Apple (NASDAQ:AAPL) CEO Tim Cook has announced intentions to appeal the $14.5 billion tax assessment levied against his company by the European Commission. The commission ruled that Apple received an unlawful subsidy from Ireland in the form of a preferential tax deal. Apple’s unusual tax structure involved companies which are tax resident nowhere and resulted in a tax rate of less than 1 percent. The Irish government is still considering whether to launch its own separate appeal.
The commission has recently turned its focus to tax laws introduced by member countries that have an obvious aim of attracting investment and jobs by reducing tax bills for multinational corporations. The Commission has been investigating whether tax authorities in member countries were being too generous in their application of accepted tax principles. Some member states have allegedly allowed companies to shift profits into untaxed subsidiaries by approving inappropriate transfer prices.
The Court of Justice of the European Union (ECJ), Europe’s highest court, will hear any appeal by Apple. The court usually backs the Commission, but sometimes disagrees in state aid cases. If the court backs the Commission, hundreds of other complex tax arrangements used by U.S. companies to minimize taxes on European sales could also be challenged.
A spokeswoman for the court said political considerations do not come into its decisions. Margrethe Vestager, European Competition Commissioner, said in a statement, “I don’t think the courts will hear any kind of political opinions or feelings or what’s in your stomach or whatever. They want the facts of the case.”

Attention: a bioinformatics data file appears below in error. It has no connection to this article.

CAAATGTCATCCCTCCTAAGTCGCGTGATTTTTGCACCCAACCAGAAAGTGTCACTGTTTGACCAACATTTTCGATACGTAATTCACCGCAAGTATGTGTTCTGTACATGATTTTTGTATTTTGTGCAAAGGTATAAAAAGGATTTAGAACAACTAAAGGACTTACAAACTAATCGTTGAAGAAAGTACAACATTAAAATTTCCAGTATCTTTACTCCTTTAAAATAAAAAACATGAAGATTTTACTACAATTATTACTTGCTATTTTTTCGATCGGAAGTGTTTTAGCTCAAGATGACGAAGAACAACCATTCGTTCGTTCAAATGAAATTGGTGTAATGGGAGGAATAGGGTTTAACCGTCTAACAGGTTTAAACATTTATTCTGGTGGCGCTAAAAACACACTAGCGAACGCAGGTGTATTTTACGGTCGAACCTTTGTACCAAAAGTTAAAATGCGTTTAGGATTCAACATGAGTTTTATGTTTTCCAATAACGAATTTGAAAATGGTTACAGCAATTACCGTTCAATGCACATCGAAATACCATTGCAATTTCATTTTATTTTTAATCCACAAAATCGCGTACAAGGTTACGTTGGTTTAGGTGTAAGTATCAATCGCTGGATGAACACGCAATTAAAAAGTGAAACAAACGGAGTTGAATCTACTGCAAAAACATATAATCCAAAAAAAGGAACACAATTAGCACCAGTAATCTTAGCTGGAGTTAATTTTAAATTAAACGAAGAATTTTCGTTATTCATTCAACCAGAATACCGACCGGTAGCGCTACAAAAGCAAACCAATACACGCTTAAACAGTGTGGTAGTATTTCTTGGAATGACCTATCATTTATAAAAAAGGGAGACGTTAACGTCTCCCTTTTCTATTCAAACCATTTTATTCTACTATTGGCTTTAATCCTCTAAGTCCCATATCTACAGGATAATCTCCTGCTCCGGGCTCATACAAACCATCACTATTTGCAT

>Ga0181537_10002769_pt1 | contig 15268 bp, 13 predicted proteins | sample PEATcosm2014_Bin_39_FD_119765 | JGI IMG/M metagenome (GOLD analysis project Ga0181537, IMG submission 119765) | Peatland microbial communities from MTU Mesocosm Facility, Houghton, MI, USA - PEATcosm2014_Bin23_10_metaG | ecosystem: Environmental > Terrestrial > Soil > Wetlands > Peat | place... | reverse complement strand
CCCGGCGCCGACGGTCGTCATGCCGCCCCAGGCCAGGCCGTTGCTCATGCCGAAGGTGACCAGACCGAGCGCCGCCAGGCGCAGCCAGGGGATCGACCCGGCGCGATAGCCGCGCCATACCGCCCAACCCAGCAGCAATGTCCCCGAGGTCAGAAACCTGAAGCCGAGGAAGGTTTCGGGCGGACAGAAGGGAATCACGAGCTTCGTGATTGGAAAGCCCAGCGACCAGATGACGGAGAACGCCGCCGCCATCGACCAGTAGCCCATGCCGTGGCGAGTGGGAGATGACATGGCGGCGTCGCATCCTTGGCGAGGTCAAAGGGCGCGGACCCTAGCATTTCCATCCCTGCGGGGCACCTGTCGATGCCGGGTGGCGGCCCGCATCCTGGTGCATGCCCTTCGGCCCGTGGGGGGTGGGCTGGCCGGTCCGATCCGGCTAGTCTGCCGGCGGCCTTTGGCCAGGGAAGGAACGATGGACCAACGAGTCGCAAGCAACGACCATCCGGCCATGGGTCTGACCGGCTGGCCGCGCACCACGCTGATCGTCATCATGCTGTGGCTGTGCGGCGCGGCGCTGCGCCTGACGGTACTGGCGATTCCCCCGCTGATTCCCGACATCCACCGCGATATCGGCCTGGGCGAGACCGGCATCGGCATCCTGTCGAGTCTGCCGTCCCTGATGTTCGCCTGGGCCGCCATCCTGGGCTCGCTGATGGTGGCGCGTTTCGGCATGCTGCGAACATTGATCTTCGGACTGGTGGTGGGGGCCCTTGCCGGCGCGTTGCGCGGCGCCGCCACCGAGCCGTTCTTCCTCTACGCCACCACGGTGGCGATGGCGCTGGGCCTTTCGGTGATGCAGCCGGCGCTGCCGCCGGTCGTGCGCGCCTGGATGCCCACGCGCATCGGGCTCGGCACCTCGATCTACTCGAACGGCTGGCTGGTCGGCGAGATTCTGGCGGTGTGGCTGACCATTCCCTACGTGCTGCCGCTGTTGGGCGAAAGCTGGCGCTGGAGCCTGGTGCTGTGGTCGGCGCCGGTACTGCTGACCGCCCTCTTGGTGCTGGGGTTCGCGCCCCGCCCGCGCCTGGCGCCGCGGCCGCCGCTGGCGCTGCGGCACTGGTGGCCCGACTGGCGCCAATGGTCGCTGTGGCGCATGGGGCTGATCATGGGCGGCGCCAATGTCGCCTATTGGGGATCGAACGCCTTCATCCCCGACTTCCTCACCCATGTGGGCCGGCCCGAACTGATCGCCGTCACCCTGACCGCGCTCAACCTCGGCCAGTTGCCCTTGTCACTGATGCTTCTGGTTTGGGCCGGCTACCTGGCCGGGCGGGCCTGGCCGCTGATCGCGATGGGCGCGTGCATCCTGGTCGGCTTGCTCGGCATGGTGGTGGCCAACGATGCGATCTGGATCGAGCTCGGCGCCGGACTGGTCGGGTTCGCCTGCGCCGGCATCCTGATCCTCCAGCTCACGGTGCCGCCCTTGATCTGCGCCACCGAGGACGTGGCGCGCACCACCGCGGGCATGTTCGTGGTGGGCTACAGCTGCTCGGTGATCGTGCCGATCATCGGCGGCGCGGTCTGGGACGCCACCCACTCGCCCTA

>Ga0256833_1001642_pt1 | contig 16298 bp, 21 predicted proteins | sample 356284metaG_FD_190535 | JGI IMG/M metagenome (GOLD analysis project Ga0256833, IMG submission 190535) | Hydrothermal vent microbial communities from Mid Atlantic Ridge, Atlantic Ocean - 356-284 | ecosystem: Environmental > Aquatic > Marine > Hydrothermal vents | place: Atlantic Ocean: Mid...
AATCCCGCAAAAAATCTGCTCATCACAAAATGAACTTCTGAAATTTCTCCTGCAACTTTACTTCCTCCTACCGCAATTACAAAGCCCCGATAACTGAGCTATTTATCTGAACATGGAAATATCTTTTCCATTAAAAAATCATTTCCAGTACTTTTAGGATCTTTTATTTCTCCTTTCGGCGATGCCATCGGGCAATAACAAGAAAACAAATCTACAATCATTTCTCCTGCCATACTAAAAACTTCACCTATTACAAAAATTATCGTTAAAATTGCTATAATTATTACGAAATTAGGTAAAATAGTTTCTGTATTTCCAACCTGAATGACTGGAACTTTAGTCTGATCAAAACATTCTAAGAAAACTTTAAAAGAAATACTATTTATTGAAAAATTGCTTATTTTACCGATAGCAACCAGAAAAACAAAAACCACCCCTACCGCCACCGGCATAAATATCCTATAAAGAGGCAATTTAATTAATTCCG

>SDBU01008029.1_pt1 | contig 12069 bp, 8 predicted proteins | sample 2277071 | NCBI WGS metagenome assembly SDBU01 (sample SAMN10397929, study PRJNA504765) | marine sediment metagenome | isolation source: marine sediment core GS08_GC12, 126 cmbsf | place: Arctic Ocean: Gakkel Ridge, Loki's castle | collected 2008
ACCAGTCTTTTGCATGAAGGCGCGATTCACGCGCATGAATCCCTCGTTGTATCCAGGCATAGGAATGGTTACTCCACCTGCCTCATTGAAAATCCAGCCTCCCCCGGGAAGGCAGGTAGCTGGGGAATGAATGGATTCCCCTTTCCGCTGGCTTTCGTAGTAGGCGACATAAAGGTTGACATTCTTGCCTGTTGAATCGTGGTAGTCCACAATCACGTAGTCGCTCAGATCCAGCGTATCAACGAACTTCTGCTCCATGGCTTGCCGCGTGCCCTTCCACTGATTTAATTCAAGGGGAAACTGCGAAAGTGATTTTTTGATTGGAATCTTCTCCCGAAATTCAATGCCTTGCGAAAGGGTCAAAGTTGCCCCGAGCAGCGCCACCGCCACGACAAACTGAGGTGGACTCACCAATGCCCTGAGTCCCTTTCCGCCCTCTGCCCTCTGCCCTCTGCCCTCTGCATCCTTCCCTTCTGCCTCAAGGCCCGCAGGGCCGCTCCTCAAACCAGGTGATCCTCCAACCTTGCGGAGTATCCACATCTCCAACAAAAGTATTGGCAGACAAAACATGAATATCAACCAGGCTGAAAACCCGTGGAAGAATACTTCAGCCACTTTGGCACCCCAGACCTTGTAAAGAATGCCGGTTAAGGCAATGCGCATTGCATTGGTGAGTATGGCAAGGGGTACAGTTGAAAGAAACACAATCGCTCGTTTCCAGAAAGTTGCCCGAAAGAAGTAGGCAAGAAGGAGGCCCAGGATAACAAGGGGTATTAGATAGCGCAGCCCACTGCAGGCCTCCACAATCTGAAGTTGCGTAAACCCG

Cook said in his statement that he was confident the decision would be reversed. The EU judges dealing with any Apple appeal would focus on whether the European Commission’s rejection of Ireland’s view of transfer pricing strays too far into dictating national tax policy. EU law says only governments can approve a harmonization of tax systems. However, France and Germany have voiced support for the Apple ruling.
The Commission has also been investigating tax transfer pricing at Fiat, McDonald’s, Starbucks, and Amazon. The companies and the countries affected all deny special treatment was given. Last year, the European Commission published a list of six tax rulings and 59 similar measures it had challenged on the basis of state aid rules. It was successful in almost all of the cases.
Some lawyers say the Commission’s rulings will prompt a major spat with the United States. Last week, the U.S. Treasury issued a detailed paper denouncing the investigation and warning of dire implications should the commission rule against Apple.